I've been making the two-year-old birthday party circuit lately, and I've got to hand it to them - two-year-olds are the cutest game in town. A two-year-old on his own is pretty darn cute, but get a bunch of them together and the cuteness just oozes out everywhere and turns typically level-headed adults into smiling, sappy goofballs.
Two-year-olds have a knack for making everything funny. The way they walk, like they're trying to pretend like they're not drunk. The way they drop things and then stoop to pick them up, taking extra care on the vertical return so they don't do a face-plant in the sandbox. A two-year-old laughs with his entire body and infects everyone else with their happiness. And seeing a two-year-old run with complete abandon is enough to make Dick Cheney want to celebrate Earth Day.
The way two-year-olds interact with each other is even better. Linear thought is not a requirement, and they don't even have to be doing the same thing to have a good time together. Whether they are bonding over animal crackers, juice, or a mutual admiration for Thomas the Tank Engine, toddlers generally accept each other for who they are.
My favorite thing about two-year-olds, though, is how easy it is for me to communicate with them. I know, most of their words are not easily understood and they don't use complete sentences, but that is where the magic happens. Let me explain.
I am not a kid person. Kids don't get me, and I don't get them. Kids are unpredictable, and I never know what they're going to say to me. That freaks me out. When I'm around other people's kids, I feel like they can sense my fear and see it as a weakness. Take this recent exchange in the parking lot of my son's preschool:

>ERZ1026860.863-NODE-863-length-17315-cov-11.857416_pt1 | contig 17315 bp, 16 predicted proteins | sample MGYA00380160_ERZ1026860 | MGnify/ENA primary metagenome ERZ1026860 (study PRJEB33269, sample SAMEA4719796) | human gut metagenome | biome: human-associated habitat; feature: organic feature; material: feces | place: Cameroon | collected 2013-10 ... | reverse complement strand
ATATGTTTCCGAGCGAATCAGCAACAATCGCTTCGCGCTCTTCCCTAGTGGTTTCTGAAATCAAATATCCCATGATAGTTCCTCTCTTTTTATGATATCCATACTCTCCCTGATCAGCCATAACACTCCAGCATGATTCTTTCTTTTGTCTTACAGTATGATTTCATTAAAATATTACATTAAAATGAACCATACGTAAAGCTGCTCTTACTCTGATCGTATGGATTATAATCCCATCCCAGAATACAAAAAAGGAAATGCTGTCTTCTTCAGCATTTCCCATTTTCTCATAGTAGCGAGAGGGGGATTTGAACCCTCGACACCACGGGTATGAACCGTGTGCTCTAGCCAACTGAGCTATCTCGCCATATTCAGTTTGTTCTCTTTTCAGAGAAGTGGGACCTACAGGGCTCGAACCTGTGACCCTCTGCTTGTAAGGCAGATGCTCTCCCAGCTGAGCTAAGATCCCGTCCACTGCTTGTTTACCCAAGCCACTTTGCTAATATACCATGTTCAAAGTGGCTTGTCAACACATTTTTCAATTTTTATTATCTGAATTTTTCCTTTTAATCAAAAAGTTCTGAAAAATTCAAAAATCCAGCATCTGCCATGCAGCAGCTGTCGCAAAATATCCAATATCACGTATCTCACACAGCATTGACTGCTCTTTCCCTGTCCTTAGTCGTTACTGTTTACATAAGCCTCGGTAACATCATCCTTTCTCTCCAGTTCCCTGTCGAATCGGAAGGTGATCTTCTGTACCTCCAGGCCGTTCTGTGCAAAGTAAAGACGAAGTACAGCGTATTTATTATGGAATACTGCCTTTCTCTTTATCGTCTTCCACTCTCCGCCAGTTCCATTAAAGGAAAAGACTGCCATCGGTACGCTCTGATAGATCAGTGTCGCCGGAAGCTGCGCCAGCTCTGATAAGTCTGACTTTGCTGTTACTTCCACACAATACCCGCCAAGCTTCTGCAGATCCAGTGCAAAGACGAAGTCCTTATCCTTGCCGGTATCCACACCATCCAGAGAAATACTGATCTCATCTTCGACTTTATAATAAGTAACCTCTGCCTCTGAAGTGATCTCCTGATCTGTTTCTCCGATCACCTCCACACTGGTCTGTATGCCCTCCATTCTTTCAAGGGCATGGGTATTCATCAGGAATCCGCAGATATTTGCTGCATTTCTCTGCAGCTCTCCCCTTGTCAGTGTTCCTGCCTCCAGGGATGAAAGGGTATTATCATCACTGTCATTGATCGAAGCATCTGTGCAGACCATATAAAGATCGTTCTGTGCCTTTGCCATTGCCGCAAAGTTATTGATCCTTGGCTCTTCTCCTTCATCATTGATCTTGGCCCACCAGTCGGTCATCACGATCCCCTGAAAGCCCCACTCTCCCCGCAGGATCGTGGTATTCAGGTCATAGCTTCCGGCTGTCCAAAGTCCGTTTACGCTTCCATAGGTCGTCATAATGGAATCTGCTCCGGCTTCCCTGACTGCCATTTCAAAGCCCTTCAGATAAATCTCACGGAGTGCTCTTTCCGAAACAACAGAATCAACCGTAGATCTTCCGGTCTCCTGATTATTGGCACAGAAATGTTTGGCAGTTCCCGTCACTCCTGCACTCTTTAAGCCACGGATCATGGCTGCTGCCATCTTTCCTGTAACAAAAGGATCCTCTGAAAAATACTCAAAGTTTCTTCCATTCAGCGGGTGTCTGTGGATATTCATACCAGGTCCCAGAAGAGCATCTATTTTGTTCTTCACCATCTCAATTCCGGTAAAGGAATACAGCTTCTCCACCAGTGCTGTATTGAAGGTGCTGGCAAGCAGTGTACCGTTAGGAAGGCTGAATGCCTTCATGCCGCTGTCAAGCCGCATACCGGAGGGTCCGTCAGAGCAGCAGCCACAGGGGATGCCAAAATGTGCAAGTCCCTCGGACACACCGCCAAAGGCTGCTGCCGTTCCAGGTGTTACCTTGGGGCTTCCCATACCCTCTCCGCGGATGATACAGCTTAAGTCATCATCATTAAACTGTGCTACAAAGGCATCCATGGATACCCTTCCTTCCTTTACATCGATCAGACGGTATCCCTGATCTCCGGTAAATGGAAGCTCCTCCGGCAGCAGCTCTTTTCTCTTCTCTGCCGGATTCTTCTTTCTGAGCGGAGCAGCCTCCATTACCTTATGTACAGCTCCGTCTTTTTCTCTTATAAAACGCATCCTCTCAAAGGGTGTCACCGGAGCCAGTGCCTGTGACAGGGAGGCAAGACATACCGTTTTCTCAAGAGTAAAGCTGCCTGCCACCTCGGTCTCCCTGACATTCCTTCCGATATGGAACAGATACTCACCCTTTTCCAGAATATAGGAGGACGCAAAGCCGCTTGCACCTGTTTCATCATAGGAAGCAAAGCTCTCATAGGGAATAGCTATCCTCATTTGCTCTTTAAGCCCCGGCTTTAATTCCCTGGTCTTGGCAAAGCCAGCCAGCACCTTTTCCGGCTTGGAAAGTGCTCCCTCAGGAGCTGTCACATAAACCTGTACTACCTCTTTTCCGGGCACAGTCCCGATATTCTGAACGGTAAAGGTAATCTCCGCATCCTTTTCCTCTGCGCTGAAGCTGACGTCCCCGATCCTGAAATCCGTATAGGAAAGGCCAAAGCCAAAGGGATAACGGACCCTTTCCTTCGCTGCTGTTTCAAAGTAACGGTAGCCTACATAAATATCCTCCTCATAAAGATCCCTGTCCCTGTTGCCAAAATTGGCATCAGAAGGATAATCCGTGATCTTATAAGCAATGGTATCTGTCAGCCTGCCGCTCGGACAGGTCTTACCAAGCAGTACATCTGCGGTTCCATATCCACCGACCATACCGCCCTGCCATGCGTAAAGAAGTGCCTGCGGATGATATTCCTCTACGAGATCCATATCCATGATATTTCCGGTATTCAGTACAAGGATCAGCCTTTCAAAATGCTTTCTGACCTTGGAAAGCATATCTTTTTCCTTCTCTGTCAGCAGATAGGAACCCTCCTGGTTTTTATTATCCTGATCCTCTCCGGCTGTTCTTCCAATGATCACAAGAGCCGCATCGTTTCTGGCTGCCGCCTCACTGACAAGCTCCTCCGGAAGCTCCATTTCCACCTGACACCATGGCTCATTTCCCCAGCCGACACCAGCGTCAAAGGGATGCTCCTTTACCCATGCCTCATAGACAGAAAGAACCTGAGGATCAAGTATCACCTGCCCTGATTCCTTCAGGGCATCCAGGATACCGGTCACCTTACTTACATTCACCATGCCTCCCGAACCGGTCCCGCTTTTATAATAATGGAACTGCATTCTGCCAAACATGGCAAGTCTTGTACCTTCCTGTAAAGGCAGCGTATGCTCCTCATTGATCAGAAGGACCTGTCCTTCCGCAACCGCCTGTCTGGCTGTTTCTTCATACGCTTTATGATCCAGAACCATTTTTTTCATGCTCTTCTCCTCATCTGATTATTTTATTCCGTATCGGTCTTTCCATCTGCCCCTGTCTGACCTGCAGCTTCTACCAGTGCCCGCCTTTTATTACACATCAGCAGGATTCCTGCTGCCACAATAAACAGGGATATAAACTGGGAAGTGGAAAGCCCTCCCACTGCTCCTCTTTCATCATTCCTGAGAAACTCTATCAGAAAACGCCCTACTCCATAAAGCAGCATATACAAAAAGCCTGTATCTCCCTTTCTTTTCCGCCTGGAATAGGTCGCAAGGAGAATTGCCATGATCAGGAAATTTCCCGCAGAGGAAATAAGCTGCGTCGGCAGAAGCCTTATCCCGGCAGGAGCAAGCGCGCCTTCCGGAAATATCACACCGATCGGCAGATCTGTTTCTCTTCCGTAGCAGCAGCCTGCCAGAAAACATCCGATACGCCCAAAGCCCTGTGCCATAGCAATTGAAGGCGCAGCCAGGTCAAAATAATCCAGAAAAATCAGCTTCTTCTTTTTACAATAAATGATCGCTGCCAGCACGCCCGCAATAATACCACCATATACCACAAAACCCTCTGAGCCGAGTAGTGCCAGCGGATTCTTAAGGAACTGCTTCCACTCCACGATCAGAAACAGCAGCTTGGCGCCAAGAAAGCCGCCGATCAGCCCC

Random Child: Are you Zach's mom?
Random Child: You look like Zach's mom.
It's not that I am not friendly or social, or that I lack the basics of conversant interaction. It's that I have nothing to say to kids that doesn't sound like I am patronizing them.
But with two-year-olds, my world opens up. This is a group I can engage with. Since I am not completely clear on what they are telling or asking me, I can pretty much say anything and get an A+ for trying. A conversation with a two-year-old goes more like this:
Me: Yep, that's a red cup.
Toddler: Moon in sky.
Me: Look at the moon in the sky. What shape is the moon?
Toddler: Mommy is eating.
Me: Yep, Mommy is having a yummy snack.
Easy! Just state the obvious and ask questions related to shapes, colors, and sounds, and you're golden. I could do this all day.
I feel like my resistance to interact with kids makes me lazy or standoffish, and that I might be interpreted as mean or disinterested. And maybe I am those things, who knows. But I think it really comes down to the basic need we all have once in a while to be happy just stating the obvious, accepting it, and moving on. Toddlers have it down to an art form, and I get it.